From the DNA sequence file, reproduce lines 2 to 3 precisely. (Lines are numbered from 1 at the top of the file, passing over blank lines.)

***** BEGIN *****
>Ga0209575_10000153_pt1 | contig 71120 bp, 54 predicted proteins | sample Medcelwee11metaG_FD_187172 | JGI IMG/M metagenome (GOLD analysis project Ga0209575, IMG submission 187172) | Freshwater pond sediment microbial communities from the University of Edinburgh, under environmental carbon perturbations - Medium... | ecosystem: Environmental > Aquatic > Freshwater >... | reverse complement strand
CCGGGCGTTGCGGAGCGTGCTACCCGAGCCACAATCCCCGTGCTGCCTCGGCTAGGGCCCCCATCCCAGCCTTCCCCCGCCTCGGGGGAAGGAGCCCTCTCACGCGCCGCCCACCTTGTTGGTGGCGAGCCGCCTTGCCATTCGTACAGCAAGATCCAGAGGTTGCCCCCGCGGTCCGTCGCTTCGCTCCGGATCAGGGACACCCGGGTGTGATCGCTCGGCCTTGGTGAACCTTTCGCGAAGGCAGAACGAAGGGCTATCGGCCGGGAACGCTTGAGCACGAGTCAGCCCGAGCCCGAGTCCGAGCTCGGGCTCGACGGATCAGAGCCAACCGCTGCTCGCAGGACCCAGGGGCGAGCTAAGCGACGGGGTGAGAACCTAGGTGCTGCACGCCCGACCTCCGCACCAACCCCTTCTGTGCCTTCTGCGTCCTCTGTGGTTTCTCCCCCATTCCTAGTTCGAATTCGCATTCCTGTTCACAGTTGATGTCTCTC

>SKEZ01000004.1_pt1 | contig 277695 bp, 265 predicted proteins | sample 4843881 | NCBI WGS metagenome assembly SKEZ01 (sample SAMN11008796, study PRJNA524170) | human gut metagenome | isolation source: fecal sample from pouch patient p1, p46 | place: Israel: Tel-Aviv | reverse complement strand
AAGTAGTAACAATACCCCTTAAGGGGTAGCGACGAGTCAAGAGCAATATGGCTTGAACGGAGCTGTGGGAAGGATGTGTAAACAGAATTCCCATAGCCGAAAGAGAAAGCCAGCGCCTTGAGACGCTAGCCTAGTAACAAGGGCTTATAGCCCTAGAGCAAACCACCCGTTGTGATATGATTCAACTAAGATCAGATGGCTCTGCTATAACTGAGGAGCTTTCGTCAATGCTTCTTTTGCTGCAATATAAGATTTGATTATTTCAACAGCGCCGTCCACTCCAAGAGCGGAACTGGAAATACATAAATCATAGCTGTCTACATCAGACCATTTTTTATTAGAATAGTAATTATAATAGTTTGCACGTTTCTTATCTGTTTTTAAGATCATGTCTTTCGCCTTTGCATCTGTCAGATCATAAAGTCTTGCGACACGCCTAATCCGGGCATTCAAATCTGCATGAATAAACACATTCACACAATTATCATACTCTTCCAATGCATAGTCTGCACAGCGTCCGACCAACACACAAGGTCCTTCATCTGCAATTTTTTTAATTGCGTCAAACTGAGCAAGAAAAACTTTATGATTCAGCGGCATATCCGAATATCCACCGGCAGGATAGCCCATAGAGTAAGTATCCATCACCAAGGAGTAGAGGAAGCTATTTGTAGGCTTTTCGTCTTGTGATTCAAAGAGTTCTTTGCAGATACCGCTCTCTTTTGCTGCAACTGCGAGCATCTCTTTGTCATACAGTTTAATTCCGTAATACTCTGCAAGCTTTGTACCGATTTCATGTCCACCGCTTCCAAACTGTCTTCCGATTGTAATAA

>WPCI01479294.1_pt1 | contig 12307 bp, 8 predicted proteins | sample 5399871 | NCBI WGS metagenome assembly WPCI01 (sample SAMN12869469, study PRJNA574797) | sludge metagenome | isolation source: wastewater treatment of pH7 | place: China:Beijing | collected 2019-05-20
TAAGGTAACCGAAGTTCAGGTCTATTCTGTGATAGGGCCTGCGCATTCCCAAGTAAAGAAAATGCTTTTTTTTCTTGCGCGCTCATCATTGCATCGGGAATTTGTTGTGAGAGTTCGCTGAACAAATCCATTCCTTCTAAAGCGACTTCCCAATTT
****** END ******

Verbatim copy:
CCGGGCGTTGCGGAGCGTGCTACCCGAGCCACAATCCCCGTGCTGCCTCGGCTAGGGCCCCCATCCCAGCCTTCCCCCGCCTCGGGGGAAGGAGCCCTCTCACGCGCCGCCCACCTTGTTGGTGGCGAGCCGCCTTGCCATTCGTACAGCAAGATCCAGAGGTTGCCCCCGCGGTCCGTCGCTTCGCTCCGGATCAGGGACACCCGGGTGTGATCGCTCGGCCTTGGTGAACCTTTCGCGAAGGCAGAACGAAGGGCTATCGGCCGGGAACGCTTGAGCACGAGTCAGCCCGAGCCCGAGTCCGAGCTCGGGCTCGACGGATCAGAGCCAACCGCTGCTCGCAGGACCCAGGGGCGAGCTAAGCGACGGGGTGAGAACCTAGGTGCTGCACGCCCGACCTCCGCACCAACCCCTTCTGTGCCTTCTGCGTCCTCTGTGGTTTCTCCCCCATTCCTAGTTCGAATTCGCATTCCTGTTCACAGTTGATGTCTCTC

>SKEZ01000004.1_pt1 | contig 277695 bp, 265 predicted proteins | sample 4843881 | NCBI WGS metagenome assembly SKEZ01 (sample SAMN11008796, study PRJNA524170) | human gut metagenome | isolation source: fecal sample from pouch patient p1, p46 | place: Israel: Tel-Aviv | reverse complement strand